Blogalogue

Compact little essays from a stay-at-home tourist.
Search results for “moby”

ESSAY ON MOBY-DICK BY KATHRYN FREEMAN

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My sister Kathryn Freeman gave me permission to print her essay, “Melville and the Deportation of Domesticity in Moby-Dick,” (Dec. 1985), which she wrote as a graduate student at Yale. I divided it into two parts because of length; the paper, including bibliography, will be continued. Melville and the Deportation of Domesticity in Moby-Dick Melville’s […] [Read More]
Categories: General

A Bit More on Moby-Dick

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One recent frigid February day, I completed my first reading of Moby-Dick. Naturally, as soon as I closed the book, I dashed down to the river, despite the ferocious winds. At the embankment, the frozen Hudson lay all crumbled, broken in flat gray shards like miniature Arctic plates. It took some moments to realize they […] [Read More]
Categories: General

What the Horror Flick Owes Moby-Dick

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Part I: The Suspense of the Unseen: The Wholeness of the Whale As I continue to swim the vast, magnetic ocean of Moby-Dick, I see how many contemporary horror films (Alien, Jaws, The Abyss, to name a few) share Melville’s ploy: keep the creature hidden until the climax of the tale. Actually, the revelation coincides […] [Read More]
Categories: General

Rochester & Ahab Fixing the Future

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I’ve drawn many comparisons before between Jane Eyre and Moby-Dick. Sometimes when reading a passage from one, I’m struck by a resonance to the other novel. Ahab is in pursuit of his enemy, Moby Dick. Rochester runs away from his enemy, Bertha Mason. Each of these wild men is obsessed with controlling or determining his […] [Read More]

A Day Away

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I planned my second annual escape from the amplified noise and crowds of the Tribeca street fair, packing food for three and books for a day away. Last year I’d brought Reverie of the Solitary Walker (Rousseau) and Wandering (Hesse). This year, I had in mind to take The Walk (Jeffrey Robinson), The Other Walk […] [Read More]
Categories: General

Melville’s Study

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Even though I’ve built more than 200 miniatures, I’ve made only three in the last ten years, and all have to do with Melville. Reading Moby-Dick, I recreated the Spouter Inn facade, and the room where Ishmael and Queequeg stayed. Moby-Dick contains 135 short chapters, each like a miniature narrative, and so visually vivid, that […] [Read More]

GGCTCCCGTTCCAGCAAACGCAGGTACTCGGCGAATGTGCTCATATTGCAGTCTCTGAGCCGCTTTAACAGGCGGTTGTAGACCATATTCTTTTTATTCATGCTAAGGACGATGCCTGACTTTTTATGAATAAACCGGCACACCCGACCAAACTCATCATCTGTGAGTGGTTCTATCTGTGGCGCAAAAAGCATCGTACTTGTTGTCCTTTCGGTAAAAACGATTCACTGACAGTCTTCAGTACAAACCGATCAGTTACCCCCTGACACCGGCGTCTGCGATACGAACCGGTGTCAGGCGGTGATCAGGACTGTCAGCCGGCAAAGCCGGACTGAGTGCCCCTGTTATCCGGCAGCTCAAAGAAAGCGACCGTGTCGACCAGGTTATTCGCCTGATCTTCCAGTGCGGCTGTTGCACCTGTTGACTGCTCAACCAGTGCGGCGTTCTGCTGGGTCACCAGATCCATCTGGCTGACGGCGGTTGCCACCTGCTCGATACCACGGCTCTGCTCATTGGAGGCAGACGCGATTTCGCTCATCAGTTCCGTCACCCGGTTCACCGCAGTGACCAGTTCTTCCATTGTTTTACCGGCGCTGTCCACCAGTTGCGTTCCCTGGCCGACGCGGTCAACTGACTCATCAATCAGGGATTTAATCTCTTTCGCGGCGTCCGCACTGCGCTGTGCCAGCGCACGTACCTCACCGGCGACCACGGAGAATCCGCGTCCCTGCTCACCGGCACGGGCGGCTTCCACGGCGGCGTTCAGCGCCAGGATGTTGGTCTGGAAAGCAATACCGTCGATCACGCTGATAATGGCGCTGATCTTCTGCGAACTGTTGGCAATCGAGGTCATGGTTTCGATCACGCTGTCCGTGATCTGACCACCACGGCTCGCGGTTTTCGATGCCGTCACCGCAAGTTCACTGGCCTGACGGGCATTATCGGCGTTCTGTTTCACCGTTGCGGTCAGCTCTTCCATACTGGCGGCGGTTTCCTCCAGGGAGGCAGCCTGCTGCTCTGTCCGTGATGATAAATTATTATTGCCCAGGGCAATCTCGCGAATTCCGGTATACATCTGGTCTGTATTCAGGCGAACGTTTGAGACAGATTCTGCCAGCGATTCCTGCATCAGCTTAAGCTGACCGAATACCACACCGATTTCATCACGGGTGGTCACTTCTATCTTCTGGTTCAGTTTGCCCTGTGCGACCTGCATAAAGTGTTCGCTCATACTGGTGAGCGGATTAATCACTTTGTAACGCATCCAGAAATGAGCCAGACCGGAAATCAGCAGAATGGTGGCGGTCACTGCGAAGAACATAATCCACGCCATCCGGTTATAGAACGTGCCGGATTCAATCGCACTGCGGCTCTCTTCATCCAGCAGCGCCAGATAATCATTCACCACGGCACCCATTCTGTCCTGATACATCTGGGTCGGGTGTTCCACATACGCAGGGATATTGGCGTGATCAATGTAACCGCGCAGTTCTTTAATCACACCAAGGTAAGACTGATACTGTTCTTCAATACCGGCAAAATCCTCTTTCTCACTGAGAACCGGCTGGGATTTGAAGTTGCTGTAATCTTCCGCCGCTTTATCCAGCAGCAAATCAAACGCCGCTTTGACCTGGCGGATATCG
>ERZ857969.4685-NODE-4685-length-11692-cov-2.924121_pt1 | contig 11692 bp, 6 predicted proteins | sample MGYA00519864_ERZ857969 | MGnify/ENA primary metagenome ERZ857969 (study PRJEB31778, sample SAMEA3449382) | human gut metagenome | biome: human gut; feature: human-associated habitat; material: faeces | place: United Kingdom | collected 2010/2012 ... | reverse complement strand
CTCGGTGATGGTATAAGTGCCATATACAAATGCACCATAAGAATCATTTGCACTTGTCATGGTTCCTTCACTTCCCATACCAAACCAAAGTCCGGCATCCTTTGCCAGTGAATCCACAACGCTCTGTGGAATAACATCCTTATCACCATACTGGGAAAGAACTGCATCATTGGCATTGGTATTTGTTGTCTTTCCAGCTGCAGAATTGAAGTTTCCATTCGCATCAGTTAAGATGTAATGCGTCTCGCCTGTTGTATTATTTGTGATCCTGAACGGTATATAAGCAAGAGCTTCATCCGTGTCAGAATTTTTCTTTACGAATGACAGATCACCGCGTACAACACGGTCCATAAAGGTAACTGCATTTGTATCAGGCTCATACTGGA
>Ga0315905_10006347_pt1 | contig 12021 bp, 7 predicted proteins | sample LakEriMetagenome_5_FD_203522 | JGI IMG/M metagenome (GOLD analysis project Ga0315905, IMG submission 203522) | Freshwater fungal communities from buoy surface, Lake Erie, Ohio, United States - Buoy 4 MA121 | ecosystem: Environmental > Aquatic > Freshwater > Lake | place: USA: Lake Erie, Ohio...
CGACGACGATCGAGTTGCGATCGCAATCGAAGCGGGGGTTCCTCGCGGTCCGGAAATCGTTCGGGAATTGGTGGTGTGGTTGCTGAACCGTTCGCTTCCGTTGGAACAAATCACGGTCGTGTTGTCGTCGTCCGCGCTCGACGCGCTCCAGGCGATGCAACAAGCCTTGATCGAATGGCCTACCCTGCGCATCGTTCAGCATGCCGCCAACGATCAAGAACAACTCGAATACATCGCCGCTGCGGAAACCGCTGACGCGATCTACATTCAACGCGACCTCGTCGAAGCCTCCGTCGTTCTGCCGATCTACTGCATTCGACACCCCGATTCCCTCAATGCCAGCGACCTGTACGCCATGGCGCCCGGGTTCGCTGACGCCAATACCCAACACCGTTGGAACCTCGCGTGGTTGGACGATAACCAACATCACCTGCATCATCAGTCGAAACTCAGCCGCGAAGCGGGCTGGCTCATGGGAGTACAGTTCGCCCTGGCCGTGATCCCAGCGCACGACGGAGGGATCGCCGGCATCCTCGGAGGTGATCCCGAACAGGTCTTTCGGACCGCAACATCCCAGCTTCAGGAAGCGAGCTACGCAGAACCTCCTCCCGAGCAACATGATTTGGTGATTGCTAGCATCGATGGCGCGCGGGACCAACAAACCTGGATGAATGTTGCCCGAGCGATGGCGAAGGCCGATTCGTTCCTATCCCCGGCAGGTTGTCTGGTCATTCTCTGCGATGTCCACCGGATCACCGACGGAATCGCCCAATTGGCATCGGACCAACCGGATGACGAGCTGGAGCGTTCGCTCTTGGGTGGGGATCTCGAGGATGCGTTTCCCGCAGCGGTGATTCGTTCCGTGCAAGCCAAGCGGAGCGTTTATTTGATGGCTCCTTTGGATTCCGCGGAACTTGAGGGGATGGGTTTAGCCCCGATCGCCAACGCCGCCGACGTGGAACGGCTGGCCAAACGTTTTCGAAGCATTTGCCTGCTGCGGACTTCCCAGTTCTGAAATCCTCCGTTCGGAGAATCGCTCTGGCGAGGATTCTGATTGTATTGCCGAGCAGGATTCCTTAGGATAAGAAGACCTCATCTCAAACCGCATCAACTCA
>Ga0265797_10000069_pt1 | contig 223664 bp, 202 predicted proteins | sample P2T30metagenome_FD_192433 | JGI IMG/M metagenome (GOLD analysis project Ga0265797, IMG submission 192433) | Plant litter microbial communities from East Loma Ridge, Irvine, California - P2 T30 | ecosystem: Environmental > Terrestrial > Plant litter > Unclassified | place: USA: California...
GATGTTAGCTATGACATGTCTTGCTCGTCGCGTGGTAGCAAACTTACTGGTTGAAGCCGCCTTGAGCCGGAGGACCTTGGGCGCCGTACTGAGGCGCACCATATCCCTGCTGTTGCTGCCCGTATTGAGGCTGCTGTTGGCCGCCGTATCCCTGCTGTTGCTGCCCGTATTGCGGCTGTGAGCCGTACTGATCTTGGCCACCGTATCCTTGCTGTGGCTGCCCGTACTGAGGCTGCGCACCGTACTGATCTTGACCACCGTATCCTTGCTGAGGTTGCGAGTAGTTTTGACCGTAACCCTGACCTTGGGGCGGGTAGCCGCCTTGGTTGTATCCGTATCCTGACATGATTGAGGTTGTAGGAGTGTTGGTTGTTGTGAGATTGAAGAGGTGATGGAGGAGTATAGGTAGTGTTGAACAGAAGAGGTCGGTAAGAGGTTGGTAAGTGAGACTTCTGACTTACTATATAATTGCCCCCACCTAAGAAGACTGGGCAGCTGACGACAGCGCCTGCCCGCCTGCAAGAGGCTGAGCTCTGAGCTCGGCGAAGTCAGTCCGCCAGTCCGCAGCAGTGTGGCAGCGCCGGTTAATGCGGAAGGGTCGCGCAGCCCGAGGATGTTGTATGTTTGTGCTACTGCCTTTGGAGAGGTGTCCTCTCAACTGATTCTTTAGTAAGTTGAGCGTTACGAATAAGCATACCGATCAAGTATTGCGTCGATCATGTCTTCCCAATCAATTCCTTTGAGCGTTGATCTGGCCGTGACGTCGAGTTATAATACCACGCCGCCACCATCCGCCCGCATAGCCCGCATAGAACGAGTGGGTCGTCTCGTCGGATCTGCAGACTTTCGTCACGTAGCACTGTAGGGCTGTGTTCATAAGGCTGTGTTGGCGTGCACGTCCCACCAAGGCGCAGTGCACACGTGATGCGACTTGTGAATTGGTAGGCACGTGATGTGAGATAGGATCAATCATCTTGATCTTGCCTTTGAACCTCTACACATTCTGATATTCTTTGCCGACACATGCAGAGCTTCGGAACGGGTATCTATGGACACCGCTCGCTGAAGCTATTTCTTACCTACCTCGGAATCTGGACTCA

Down with Technology when Technology is Down

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Photo of Melville’s Writing Table at Arrowhead And in Miniature Utopia may be a mere idea, but who would argue against the actual existence of dystopia? I don’t believe for a minute that any previous era was “easier” than this one, but when one’s life-support-system, i.e., technology, fails, dystopia degrades into living hell, and I […] [Read More]

Weather or Not

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Spent last evening at the windows of Linda and Arthur’s loft, transfixed by snow swirling over the invisible river, its lights extinguished by the blizzard, and the Gothic trees below lashing branches like swords. L&A invited me to spend the night, but I thought I should be home, three blocks south. When the brave-hearted dogs […] [Read More]
Categories: Snow, Weather, winter
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The Heroic Fugitive as Epic Archetype

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Ginny Rowland: “A man of many cities. Don’t you ever get lonely? Unhappy? Lost?” Richard Kimble: “Quite often. It’s the human condition, isn’t it?” –The Fugitive, “Glass Tightrope” I grew up in the 1960’s, and wasn’t allowed to watch much TV, so I missed a whole generation of popular culture. I’d never even heard of […] [Read More]

Ear Redux

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Kitchen Fireplace, Ear Inn Always before I’d gone to the Ear Inn–the 1817 pub on Spring Street near the Hudson–in the winter months; the transition from wintry dark to the bar’s inner gloom was not overly dramatic. However, my visit today was on a midsummer late afternoon. The sun was so strong it had forged […] [Read More]